Today’s Daily Post inspired me to play lexicographer – see other responses here.

Would it be great if we all spoke the same language? I wonder about this.

On one hand we could perhaps avoid many misunderstandings. But what would be lost? Can we craft a universal language that somehow includes all the cultural beauties we don’t share? To somehow create a highest common denominator rather than a lowest one?

My native language is English, and while there’s a wide range of words to express oneself in English, there are big gaps. A common example is our words for snow: “snow” and “sleet”. To describe what’s happening outside in the winter we’re reduced to phrases like “It’s really snowing out there!” or “What big, fat flakes are coming down!” or “The snow has gotten hard and crusty.”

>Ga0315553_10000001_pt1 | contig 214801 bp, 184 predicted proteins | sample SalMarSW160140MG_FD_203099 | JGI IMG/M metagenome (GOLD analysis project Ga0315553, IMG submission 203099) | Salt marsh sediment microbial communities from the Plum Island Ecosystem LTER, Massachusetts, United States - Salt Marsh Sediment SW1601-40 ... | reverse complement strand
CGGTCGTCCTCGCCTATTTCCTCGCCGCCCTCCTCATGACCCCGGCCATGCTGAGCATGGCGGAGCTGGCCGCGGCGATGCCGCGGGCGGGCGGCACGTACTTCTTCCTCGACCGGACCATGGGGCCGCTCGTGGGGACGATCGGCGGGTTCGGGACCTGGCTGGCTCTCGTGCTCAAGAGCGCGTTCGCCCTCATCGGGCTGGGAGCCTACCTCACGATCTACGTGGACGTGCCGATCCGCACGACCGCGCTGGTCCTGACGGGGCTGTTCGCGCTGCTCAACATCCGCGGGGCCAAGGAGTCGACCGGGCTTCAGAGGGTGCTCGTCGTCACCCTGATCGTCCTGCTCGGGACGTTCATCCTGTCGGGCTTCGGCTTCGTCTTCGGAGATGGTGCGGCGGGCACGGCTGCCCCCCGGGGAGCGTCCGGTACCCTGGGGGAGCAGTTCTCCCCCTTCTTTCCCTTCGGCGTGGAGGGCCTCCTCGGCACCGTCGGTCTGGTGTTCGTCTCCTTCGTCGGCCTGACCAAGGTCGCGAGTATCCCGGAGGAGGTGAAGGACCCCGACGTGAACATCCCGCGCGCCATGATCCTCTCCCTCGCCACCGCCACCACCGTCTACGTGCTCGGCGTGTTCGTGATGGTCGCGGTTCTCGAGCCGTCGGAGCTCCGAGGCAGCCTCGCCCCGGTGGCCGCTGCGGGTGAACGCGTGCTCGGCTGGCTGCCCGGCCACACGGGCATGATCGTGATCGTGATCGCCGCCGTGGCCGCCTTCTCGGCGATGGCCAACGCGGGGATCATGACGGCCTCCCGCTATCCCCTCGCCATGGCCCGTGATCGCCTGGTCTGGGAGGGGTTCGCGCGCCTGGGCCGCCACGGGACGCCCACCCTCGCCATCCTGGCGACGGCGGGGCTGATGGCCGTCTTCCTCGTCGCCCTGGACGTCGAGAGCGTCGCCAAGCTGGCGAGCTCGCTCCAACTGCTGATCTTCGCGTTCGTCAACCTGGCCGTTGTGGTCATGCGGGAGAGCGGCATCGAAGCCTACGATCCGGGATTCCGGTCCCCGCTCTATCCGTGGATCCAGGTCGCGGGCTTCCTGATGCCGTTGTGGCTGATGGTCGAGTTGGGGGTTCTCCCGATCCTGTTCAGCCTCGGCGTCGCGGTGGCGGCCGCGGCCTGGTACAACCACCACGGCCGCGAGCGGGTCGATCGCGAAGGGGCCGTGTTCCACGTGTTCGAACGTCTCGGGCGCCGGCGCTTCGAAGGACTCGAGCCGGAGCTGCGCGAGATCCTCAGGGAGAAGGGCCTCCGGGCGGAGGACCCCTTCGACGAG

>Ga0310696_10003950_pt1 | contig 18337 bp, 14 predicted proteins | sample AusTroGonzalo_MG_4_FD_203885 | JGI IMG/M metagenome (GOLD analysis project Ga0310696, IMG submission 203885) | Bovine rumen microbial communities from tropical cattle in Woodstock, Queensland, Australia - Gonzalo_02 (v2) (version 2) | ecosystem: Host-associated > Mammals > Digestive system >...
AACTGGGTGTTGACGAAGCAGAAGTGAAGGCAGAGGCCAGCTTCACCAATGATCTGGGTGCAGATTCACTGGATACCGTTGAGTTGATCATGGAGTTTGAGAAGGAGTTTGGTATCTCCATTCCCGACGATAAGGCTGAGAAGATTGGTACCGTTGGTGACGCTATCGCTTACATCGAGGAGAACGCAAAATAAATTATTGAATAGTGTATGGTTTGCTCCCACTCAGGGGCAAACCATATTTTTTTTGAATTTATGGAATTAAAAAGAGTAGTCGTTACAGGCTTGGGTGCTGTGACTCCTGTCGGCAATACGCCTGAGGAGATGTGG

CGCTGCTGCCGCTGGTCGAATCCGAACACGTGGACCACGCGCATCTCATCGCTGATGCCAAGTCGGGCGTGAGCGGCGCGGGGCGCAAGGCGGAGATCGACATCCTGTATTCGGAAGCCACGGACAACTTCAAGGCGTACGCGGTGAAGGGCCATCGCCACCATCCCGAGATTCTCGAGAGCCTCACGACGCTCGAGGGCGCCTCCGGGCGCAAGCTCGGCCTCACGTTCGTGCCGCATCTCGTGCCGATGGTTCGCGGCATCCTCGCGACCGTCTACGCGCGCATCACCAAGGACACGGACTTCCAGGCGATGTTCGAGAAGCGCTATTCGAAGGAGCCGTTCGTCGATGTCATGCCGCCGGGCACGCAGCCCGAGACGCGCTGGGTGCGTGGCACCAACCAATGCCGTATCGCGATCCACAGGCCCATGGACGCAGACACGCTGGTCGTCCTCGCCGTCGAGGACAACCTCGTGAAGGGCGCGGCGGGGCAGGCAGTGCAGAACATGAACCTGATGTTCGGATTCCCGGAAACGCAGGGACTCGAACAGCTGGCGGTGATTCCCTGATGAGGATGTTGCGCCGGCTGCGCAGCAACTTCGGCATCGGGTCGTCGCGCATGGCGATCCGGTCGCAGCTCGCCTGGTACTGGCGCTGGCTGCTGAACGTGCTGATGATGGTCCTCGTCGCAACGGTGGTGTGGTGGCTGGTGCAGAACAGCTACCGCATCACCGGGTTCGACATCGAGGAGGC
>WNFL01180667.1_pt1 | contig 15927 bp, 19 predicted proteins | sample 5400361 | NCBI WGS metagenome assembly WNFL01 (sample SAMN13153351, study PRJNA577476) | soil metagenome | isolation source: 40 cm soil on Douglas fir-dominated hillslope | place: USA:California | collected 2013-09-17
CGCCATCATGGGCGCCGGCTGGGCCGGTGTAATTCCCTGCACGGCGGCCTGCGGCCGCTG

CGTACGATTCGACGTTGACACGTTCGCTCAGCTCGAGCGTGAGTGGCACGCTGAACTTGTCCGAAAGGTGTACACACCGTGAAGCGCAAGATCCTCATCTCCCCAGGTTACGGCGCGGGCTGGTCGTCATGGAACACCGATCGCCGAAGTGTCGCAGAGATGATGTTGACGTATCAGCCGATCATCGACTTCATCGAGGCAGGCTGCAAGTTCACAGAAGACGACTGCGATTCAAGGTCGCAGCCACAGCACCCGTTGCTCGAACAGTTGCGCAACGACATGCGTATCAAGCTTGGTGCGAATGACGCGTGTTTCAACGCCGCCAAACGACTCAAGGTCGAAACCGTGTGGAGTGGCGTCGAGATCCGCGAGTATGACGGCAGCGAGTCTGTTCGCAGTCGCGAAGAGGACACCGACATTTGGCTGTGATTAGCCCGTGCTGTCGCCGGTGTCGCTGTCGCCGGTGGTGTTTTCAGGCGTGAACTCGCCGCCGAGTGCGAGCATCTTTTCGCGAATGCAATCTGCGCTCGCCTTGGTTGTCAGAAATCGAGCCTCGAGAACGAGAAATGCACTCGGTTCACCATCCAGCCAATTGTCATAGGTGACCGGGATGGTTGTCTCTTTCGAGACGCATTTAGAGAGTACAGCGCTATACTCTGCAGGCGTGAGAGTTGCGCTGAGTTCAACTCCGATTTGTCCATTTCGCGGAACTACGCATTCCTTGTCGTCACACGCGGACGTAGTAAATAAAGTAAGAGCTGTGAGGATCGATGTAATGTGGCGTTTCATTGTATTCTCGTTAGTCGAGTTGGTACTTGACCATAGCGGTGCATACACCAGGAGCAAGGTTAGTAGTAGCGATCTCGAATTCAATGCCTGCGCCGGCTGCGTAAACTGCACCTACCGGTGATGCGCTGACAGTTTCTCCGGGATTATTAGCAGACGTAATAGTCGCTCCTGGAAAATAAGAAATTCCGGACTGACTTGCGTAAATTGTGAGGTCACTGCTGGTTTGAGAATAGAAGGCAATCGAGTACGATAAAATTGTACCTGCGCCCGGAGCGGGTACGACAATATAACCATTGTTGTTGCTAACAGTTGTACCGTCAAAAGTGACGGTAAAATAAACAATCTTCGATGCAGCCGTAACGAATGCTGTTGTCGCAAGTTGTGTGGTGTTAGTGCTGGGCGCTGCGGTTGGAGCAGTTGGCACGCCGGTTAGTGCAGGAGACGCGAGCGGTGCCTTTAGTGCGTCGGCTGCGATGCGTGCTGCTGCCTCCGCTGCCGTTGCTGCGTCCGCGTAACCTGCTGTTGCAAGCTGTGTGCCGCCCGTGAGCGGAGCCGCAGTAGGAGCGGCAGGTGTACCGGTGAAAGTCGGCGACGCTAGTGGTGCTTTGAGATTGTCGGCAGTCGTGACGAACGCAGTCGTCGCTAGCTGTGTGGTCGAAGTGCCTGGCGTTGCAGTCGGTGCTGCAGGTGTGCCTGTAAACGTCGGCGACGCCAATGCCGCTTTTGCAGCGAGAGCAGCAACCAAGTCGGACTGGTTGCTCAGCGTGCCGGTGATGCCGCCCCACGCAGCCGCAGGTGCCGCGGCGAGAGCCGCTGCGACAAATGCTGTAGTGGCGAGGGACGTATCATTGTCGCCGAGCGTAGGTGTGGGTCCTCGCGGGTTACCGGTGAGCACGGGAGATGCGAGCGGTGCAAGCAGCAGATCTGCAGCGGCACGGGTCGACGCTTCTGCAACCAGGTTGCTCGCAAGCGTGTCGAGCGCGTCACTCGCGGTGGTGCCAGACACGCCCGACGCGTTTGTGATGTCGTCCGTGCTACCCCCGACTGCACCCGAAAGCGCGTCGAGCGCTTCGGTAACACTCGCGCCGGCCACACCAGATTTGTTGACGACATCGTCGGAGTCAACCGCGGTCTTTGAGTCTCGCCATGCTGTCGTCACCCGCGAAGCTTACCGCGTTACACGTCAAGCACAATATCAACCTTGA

But what really gets me is the word “love”. Is there a more abused, over-used and misunderstood word out there? Like snow, love takes a lot of forms and changes over time. The Inuits have a lot of words for snow, they can be very specific without verbosity. We need more specific words for “love”.

And now I finally get to my word today: “parsamy”

From the Latin roots for “partial”, “pars”, and “love”: “ami/o” – “parsamy” is love when it’s only held by one person, non-reciprocal love, unrequited love, one-sided love.

“He thought it was love, but it was only parsamy.”

Sadly it’s only a noun. “Love” is both verb and noun. Perhaps “parsamate”, “parsamation”, “parsaming”, or “parsamour”?

“Oh yeah, that boy from my algebra class. He was my parsamour.”

“When two people don’t communicate clearly they run the risk of parsamation.”

“Don’t parsamate me.”

Perhaps I don’t need to re-invent the wheel. Do you know a language that has more nuanced words for “love”?


2 thoughts on “Parsamy

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